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A rose is an -ism is a rose is an -ism is a rose is not is...
... the theatre of the absurd
Dark and morbid poems written by foreign poets. The first pat of them. The second poet is another one of of my most favourite poems. I enjoy the first guy's as well, but you can see the different styles. Anyway, succumb to my dark and morbid mood. *grin*

(by George Bacovia)

Like vast tears of blood
Leaves from the branches flow
And slowly the bloodied dusk
Penetrates the window.

Over the blue hills
A moon of blood rises,
The lake looks like blood,
A deeper red always.

At the window, in the sick
Dusk, a girl coughs.
And now her handkerchief
Looks like the flowing leaves.

(by George Bacovia)

It was snowing richly, sadly ; it was late
When in the street at a window I was stopped
By a piano ; caught by delirium, there I wept
Bitterly the desolate wind whistled through the night.

I saw a wide, bare drawing-room through the drapes,
And at a piano, in a mourning cloak
A woman sat, dishevelled and dark,
And played sadly, moaning between the lamps.

She would insanely repeat
Chopin's lugubrious march
By the window the funeral tune
Echoed, and the wind whistled like a train's shriek.

Then a blonde girl came into the room
And almost naked she took, in her sleep,
A blackened fiddle from the piano top
And lost, accompanied the monotonous march.

Tall, dishevelled, white as ash,
She seemed a mad Ophelia... and long
Now groaned the bow drawing across the string
That terrible lugubrious funeral march.

It was delirium ; they played bitterly
The piano sadly moaned, and the violin
The candles struggled in their throes
And slowly a night of eternity spread out,
And last, I heard a body's heavy fall.

Since then, alas, the world seems more downcast
Than ever ; life is a funeral tune
And I cannot forget the insane
Fiddler, and the sad, transfigured pianist

(by George Bacovia)

I'm stuck here... and the slush drips, water, mud
To know nothing again, there'd be one method
A gas lamp's in the throes, it's there, it's not there,
An alcoholic crosses the dismal square.

Soaked in the heavy dampness the town sleeps.
Between these walls she too sleeps, perhaps,
Houses of iron in brick houses,
And the heavy doors close.
Upstairs the quiet humming of a piano;
Stuck like a gloomy sack in the clouds, my shadow
Drop spurt,
It's snowind slops,
From a window, in a vase,
A yellow rose looks down.

Down Where The Lonely Poplars Grow
Mihai Eminescu

Down where the lonely poplars grow
How often have I erred;
My steps that all the neighbours know
You only have not heard.

Towards your window lighted through
How oft my gaze has flown;
A world entire my secret knew
You only have not known.

A word, a murmur of reply
How often did I pray!
What matters then if I should die,
Enough to live that day;

To know one hour of tenderness,
One hour of lovers' night;
To hear you whisper's soft caress
One hour, then come what might!

Had you but granted me a glance
That was not filles with scorn,
Out of its shinning radiance
A new star hab been born.

You would have lived through lives untold
Beyond the ends of time;
O deity with arms so cold,
O marble form sublime!

An idol of some pagan lore
As now no more is seen,
Come down to us from times yore,
From times that long have been.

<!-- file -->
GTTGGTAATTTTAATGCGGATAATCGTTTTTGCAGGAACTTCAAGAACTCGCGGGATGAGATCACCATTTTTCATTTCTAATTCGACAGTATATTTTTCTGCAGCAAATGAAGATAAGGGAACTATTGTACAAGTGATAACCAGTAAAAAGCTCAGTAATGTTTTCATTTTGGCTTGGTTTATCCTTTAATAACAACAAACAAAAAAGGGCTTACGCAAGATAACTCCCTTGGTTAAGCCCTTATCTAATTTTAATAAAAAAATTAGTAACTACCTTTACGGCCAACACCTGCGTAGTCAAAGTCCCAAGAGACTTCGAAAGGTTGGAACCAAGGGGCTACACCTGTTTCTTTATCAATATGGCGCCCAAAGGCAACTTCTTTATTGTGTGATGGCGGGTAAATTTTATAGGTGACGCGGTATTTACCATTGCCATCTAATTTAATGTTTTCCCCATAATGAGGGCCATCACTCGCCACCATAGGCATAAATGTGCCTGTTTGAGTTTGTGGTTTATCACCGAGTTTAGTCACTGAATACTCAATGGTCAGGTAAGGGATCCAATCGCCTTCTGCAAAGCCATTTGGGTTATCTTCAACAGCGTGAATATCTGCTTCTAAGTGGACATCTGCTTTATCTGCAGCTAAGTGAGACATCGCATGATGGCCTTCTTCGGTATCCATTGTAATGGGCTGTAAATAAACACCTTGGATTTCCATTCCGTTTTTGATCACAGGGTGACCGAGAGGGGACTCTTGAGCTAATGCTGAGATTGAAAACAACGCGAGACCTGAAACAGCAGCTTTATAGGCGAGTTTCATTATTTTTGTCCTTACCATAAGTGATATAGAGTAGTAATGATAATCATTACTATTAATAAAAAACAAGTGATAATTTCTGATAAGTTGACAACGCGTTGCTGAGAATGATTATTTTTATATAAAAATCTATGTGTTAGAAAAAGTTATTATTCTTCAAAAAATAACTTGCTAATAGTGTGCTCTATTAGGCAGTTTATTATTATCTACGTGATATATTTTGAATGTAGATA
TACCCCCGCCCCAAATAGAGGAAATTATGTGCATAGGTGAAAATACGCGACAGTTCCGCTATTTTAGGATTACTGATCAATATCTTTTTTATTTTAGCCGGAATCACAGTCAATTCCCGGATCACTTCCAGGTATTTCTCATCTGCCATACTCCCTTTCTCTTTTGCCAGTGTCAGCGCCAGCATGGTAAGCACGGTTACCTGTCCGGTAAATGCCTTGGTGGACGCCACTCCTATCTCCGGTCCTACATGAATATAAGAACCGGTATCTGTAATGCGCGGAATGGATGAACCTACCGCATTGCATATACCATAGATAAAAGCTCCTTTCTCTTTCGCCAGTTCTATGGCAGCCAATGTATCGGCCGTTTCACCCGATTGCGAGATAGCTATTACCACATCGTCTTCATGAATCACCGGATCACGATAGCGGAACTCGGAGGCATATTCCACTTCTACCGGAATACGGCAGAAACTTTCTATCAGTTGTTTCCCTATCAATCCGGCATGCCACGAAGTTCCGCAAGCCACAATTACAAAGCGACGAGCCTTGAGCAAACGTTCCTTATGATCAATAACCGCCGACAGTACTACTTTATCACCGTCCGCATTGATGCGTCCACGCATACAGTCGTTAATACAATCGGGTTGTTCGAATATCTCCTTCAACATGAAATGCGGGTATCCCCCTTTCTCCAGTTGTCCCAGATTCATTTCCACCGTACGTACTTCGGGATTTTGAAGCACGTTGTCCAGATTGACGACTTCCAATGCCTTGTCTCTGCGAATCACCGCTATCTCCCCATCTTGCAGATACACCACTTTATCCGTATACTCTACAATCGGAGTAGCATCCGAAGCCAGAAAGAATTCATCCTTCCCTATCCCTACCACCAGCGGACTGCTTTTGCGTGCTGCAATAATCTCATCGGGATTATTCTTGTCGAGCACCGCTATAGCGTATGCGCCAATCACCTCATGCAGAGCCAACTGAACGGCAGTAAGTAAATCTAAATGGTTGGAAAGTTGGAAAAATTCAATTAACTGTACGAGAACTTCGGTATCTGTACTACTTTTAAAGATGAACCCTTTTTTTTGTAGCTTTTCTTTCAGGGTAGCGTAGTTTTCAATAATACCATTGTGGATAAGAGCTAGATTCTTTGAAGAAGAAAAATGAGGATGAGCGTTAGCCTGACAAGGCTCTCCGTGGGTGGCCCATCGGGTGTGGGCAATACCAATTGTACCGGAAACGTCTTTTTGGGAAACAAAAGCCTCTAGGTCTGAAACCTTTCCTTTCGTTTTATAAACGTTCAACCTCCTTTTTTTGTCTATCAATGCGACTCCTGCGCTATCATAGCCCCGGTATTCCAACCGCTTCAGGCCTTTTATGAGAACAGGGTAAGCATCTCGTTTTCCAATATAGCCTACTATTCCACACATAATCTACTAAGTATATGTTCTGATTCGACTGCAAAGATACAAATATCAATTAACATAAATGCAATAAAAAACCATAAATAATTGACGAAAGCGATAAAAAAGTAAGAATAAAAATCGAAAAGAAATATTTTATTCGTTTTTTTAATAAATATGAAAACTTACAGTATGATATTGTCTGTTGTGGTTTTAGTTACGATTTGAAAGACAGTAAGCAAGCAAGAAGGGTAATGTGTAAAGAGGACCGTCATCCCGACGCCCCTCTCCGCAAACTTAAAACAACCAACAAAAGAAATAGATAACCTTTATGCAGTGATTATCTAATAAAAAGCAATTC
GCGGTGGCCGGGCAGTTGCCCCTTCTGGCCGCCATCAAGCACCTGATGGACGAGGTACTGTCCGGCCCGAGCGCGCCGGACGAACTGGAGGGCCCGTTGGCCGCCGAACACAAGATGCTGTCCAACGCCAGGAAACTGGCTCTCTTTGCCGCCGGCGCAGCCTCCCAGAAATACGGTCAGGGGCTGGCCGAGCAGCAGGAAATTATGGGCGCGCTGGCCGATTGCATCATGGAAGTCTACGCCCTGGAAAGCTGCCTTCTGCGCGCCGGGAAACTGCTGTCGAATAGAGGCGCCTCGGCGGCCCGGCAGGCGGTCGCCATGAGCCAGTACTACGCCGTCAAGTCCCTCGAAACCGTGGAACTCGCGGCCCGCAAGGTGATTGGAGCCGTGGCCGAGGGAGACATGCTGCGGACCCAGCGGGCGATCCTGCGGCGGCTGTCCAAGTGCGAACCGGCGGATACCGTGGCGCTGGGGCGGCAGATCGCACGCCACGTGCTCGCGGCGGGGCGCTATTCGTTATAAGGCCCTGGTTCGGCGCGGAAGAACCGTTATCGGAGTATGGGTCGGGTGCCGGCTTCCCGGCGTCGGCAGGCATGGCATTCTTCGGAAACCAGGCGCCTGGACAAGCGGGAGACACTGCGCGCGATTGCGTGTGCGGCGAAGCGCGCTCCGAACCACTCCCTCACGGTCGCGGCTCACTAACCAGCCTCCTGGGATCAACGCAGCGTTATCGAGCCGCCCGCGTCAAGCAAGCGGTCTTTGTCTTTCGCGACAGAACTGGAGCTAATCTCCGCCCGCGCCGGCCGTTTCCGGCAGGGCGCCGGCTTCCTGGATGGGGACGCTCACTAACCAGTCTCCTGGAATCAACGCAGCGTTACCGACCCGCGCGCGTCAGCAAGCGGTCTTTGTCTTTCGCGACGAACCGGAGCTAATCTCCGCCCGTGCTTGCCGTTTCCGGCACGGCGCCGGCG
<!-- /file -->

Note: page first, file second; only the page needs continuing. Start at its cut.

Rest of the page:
My worship was of ages gone,
Sad eyes by faith beguiled,
Each generation handed on
From father unto child.

But now I very little care
To walk along that lane,
Nor heed the face I found so fair
Looks out for me in vain;

For you are like them today
In bearing and in guise,
And I but look on your display
With cold and lifeless eyes.

You should have known to value right
With wondering intent,
And lit your candela at night
To Love that God had sent.

One Wish Alone Have I
Mihai Eminescu

One wish alone have I:
In some calm land
Beside the sea to die;
Upon its strand
That I forever sleep,
The forest near,
A heaven near,
Stretched over the peaceful deep.
No candles shine,
Nor tomb I need, instead
Let them for me a bed
Of twigs entwine.

That no one weeps my end,
Nor for me grieves,
But let the autumn lend
Tongues to the leaves,
When brooklet ripples fall
With murmuring sound,
And moon is found
Among the pine-trees tall,
While softly rings
The wind its trembling chime
And over me the lime
Its blossom flings.

As I will then no more
A wanderer be,
Let them with fondness store
My memory.
And Lucifer the while,
Above the pine.
Good comrade mine,
Will on me gently smile;
In mournful mood,
The sea sings sad refrain ...
And I be earth again
In solitude.

If you read no other poem, read this one. It is one of the most beautiful pieces of poetry I have come across, as well as a very unique display of creativity. By the way, the author lived between 1850-1889. So it's a pretty ancient poetry these last few poems.

Mihai Eminescu

Time goes by, time comes along,
All is old and all is new;
What is right and what is wrong,
You must think and ask of you;
Have no hope and have no fear,
Waves that rise can never hold;
If they urge or if they cheer,
You remain aloof and cold.
To our sight a lot will glisten,
Many sounds will reach our ear;
Who could take the time to listen
And remember all we hear?
Keep aside from all that patter,
Seek yourself, far from the throng
When with loud and idle clatter
Time goes by, time comes along.

Nor forget the tongue of reason
Or its even scales depress
When the moment, changing season,
Wears the mask of happiness -
It is born of reason's slumber
And may last a wink as true:
For the one who knows its number
All is old and all is new.

Be as to a play, spectator,
As the world unfolds before:
You will know the heart of matter
Should they act two parts or four;
When they cry or tear asunder
From your seat enjoy along
And you'll learn from art to wonder
What is right and what is wrong.

Past and future, ever blending,
Are the twin sides of same page:
New start will begin with ending
When you know to learn from age;
All that was or be tomorrow
We have in the present, too;
But what's vain and futile sorrow
You must think and ask of you;